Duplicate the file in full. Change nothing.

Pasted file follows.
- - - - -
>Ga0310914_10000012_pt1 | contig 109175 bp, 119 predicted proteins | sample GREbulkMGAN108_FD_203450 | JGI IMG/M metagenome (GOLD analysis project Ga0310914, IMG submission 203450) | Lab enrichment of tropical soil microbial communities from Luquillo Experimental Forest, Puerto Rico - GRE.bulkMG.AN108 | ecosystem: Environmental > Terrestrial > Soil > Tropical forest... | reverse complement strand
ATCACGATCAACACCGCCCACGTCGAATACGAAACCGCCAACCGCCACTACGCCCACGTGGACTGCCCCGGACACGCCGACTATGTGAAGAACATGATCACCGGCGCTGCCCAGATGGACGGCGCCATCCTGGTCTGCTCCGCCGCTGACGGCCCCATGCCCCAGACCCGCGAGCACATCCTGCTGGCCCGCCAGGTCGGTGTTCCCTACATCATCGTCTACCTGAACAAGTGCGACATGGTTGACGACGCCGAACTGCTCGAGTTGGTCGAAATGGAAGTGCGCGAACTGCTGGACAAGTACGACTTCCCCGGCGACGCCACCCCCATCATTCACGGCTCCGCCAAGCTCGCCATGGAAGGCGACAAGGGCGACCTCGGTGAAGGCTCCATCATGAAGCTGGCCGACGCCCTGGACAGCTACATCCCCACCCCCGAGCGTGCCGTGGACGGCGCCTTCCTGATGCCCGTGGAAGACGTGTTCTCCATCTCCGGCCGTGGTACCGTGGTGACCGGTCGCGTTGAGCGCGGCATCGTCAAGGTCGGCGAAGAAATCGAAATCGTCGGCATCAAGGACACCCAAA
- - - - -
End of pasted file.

>Ga0310914_10000012_pt1 | contig 109175 bp, 119 predicted proteins | sample GREbulkMGAN108_FD_203450 | JGI IMG/M metagenome (GOLD analysis project Ga0310914, IMG submission 203450) | Lab enrichment of tropical soil microbial communities from Luquillo Experimental Forest, Puerto Rico - GRE.bulkMG.AN108 | ecosystem: Environmental > Terrestrial > Soil > Tropical forest... | reverse complement strand
ATCACGATCAACACCGCCCACGTCGAATACGAAACCGCCAACCGCCACTACGCCCACGTGGACTGCCCCGGACACGCCGACTATGTGAAGAACATGATCACCGGCGCTGCCCAGATGGACGGCGCCATCCTGGTCTGCTCCGCCGCTGACGGCCCCATGCCCCAGACCCGCGAGCACATCCTGCTGGCCCGCCAGGTCGGTGTTCCCTACATCATCGTCTACCTGAACAAGTGCGACATGGTTGACGACGCCGAACTGCTCGAGTTGGTCGAAATGGAAGTGCGCGAACTGCTGGACAAGTACGACTTCCCCGGCGACGCCACCCCCATCATTCACGGCTCCGCCAAGCTCGCCATGGAAGGCGACAAGGGCGACCTCGGTGAAGGCTCCATCATGAAGCTGGCCGACGCCCTGGACAGCTACATCCCCACCCCCGAGCGTGCCGTGGACGGCGCCTTCCTGATGCCCGTGGAAGACGTGTTCTCCATCTCCGGCCGTGGTACCGTGGTGACCGGTCGCGTTGAGCGCGGCATCGTCAAGGTCGGCGAAGAAATCGAAATCGTCGGCATCAAGGACACCCAAA